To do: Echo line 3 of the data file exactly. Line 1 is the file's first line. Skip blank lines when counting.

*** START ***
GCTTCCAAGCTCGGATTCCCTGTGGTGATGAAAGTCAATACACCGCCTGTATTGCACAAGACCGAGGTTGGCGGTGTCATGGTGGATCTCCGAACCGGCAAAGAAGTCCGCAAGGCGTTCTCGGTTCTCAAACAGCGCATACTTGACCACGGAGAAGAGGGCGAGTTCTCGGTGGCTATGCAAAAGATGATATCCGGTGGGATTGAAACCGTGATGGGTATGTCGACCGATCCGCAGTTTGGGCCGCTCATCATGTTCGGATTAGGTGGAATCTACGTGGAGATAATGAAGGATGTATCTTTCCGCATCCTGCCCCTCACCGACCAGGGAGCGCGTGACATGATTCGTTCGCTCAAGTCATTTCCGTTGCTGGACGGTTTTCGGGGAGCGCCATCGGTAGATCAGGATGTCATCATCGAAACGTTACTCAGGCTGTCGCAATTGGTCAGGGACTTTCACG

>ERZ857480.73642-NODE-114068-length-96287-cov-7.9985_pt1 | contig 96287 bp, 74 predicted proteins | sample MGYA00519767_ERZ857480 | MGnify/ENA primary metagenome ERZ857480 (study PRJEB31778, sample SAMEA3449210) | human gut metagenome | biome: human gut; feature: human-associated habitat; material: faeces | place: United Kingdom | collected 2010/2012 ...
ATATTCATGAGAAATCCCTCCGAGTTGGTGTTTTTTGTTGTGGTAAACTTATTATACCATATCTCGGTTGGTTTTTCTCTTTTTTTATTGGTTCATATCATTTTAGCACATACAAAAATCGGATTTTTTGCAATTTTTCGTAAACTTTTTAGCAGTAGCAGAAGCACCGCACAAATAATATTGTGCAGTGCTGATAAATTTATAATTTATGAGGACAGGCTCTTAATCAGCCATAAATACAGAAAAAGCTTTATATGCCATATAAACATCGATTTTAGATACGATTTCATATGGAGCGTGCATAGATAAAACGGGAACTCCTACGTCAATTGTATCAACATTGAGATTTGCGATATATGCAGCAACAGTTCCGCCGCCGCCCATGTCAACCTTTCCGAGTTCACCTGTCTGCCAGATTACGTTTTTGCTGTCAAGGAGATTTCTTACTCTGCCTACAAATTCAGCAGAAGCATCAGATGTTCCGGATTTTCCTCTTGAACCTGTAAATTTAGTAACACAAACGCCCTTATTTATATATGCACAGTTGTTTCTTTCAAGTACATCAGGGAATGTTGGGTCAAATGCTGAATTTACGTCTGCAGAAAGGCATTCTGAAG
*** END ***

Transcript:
ATATTCATGAGAAATCCCTCCGAGTTGGTGTTTTTTGTTGTGGTAAACTTATTATACCATATCTCGGTTGGTTTTTCTCTTTTTTTATTGGTTCATATCATTTTAGCACATACAAAAATCGGATTTTTTGCAATTTTTCGTAAACTTTTTAGCAGTAGCAGAAGCACCGCACAAATAATATTGTGCAGTGCTGATAAATTTATAATTTATGAGGACAGGCTCTTAATCAGCCATAAATACAGAAAAAGCTTTATATGCCATATAAACATCGATTTTAGATACGATTTCATATGGAGCGTGCATAGATAAAACGGGAACTCCTACGTCAATTGTATCAACATTGAGATTTGCGATATATGCAGCAACAGTTCCGCCGCCGCCCATGTCAACCTTTCCGAGTTCACCTGTCTGCCAGATTACGTTTTTGCTGTCAAGGAGATTTCTTACTCTGCCTACAAATTCAGCAGAAGCATCAGATGTTCCGGATTTTCCTCTTGAACCTGTAAATTTAGTAACACAAACGCCCTTATTTATATATGCACAGTTGTTTCTTTCAAGTACATCAGGGAATGTTGGGTCAAATGCTGAATTTACGTCTGCAGAAAGGCATTCTGAAG